For those of us who have chosen not to move forward with legal action, I want to tell you: I understand. The shame, the guilt, the wondering if he'll do the same thing to someone else— it’s hard. Maybe you never saw your attacker or couldn't track him down, maybe he was a family member and you didn't want to bring shame to the family name, or maybe he was a boyfriend, and you felt that you didn't have enough evidence. I have a multitude of reasons for not reporting my own experiences, a few of those being that I wanted to preserve my sanity, and I wanted to protect my identity as a perky morning news personality with a perfectly sunny social media feed. As long as I maintained a safe distance from my attackers, they couldn't get to me right?
Suffice it to say, the #MeToo social media campaign hit me hard. Suddenly my feed was filled with other perfectly professional, kind, hard-working women sharing their rawest moments. I just wanted to look at pictures of puppies and food, but the details I had tried so hard to ignore over the years came back in the form of nightmares, insomnia, flashbacks, and random bouts of weeping. My wonderfully oblivious world was cracking. It's a beautiful thing, really.
In these moments, I try to focus on what I can control, and what I have learned. I tend to believe that things happen for a reason, but what on earth could I draw from these experiences? That I should never leave the house? In a desperate bid to not identify as a victim, I’ve taken stock of my role in each and every nonconsensual event. Was I not clear that I did not want to be touched? Did I “tempt” a man with my modest clothing choices? Was I in a bad part of town? Could I have predicted that a fashion photographer would have taken advantage of his position of authority as soon as we were in the studio alone? The answer to these questions is a resounding NO. But can I say I’ve learned a few things about myself and my interaction with the world? Yes. I left modeling full-time and only accept the occasional job now, as I found the industry overseas to be rife with predatory men who expected me to “get to know them” to get ahead. I’ve learned that when I need to go onstage now to emcee an event I feel better wearing pants or a floor-length gown. When I go to the store and a man is standing near me, I check his grocery basket to make sure his phone is not sitting inside it with the camera recording.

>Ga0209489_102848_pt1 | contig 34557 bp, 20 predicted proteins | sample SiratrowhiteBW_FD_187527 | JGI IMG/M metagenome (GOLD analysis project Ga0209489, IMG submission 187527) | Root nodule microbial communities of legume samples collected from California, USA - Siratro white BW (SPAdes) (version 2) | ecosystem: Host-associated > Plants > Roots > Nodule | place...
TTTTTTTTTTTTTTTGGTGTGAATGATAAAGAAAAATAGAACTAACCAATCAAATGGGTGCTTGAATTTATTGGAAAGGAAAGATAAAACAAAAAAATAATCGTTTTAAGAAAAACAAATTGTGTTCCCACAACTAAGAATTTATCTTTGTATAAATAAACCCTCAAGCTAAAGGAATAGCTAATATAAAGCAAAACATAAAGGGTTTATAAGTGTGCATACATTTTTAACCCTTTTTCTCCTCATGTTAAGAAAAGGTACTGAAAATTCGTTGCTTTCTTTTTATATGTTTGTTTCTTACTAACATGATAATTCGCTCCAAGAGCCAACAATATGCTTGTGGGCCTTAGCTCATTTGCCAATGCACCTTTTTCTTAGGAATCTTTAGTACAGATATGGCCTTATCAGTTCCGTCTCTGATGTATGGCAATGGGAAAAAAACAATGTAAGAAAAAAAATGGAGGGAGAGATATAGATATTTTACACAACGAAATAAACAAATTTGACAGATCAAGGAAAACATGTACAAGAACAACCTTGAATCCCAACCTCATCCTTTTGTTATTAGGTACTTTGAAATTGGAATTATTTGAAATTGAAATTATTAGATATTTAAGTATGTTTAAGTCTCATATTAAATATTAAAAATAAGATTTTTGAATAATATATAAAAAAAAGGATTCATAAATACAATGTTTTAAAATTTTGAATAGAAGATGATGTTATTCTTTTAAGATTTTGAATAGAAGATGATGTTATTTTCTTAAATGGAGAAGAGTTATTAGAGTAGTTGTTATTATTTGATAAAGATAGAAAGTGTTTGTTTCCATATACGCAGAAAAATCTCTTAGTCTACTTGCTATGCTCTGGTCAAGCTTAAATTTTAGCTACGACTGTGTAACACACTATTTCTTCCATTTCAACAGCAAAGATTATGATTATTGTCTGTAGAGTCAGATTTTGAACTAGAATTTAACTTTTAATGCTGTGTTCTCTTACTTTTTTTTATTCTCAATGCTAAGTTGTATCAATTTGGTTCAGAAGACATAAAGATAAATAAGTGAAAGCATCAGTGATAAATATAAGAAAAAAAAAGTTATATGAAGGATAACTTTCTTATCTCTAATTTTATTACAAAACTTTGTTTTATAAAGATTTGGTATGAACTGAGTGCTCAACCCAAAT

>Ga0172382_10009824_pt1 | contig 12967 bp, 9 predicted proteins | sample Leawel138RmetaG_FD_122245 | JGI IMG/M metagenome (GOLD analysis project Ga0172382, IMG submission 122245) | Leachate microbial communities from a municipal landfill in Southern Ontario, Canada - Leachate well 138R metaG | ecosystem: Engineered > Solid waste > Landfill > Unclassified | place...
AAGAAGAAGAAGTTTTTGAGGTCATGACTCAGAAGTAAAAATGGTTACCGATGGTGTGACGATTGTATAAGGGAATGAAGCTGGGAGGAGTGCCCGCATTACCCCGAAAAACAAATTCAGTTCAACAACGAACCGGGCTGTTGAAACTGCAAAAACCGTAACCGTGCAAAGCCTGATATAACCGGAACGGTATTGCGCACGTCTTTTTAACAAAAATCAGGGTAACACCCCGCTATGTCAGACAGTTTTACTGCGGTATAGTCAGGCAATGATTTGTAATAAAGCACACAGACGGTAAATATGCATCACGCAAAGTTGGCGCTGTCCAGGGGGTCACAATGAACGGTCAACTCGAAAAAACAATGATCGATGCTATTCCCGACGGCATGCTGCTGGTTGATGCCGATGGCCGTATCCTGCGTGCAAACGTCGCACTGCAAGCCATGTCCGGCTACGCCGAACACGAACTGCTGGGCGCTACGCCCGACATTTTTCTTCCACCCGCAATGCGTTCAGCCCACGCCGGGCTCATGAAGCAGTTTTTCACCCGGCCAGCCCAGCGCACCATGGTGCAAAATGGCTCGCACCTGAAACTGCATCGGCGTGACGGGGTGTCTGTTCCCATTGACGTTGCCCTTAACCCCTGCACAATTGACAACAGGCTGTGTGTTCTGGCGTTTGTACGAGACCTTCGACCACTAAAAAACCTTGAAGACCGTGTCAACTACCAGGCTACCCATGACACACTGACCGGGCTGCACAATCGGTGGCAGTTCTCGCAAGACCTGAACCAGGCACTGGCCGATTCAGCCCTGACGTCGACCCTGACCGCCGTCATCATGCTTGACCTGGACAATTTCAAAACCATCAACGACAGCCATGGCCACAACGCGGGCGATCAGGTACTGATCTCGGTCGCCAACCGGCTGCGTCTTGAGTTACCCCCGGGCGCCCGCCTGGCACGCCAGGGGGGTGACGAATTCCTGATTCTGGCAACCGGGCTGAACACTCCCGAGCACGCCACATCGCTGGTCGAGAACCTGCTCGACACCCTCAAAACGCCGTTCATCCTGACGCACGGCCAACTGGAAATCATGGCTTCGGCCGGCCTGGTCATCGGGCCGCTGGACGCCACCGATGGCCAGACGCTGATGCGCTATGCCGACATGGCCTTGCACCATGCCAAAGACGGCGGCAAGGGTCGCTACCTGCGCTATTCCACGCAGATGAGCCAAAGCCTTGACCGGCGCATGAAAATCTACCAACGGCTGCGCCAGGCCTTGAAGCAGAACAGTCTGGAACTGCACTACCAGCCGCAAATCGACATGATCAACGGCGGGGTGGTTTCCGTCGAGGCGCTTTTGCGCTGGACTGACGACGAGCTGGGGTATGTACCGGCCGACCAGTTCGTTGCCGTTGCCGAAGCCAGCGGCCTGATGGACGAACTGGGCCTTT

Also, 99% of the time these things don’t happen at all.
Perhaps the most important lesson I’ve learned is that whatever you choose to do with your story, you don’t owe anything to anyone. How you choose to move forward is up to you.
Some days I still feel discouraged and victimized, most days I feel strong and lucky for getting out of a number of terrifying situations. I can't change what I've experienced, and I don't believe many of the grotesque details are important. But I can own my story, and share my words. I can stand with other women in solidarity and offer up a listening ear. I can talk to the men in my life about rape culture and the objectification of women, and why it’s dangerous to mindlessly view women as the sum of her sexual body parts. I can shed light on an insidious problem and do my best to share my ideals in hopes that we might one day live in a world where women feel safe and respected.
Some women will never share their stories, they will never press charges, and they will suffer in silence. To them I say: I don't blame you. Culturally, there is shame in sharing and there is shame in not sharing. I’m not saying it’s right— and I hope we are removing the stigma associated with sexual violence by talking about it. But know that you have every right to protect yourself. You are not responsible for another person's actions. Instead of beating yourself up for not nabbing the guy, accept where you are in your journey and have pride in your ability to move forward.
For those who are still in abusive situations, know that you are not alone, and the strength to remove yourself from your current circumstance is in there. Decide what your breaking point is. I hope you will reach out for help before then.
For the women slogging through treacherously long and tedious court appearances and questioning, we believe you. We are with you.
For the men who are making a difference, and being amazing role models to your sons and daughters, thank you.
Crystle Lampitt is a TV Host, Executive Producer, foodie, world-traveler, dog-lover, a yoga and wellness junkie, and a recovering perfectionist.
Connect with Crystle @CrystleLampitt on Twitter and Instagram, and on Facebook.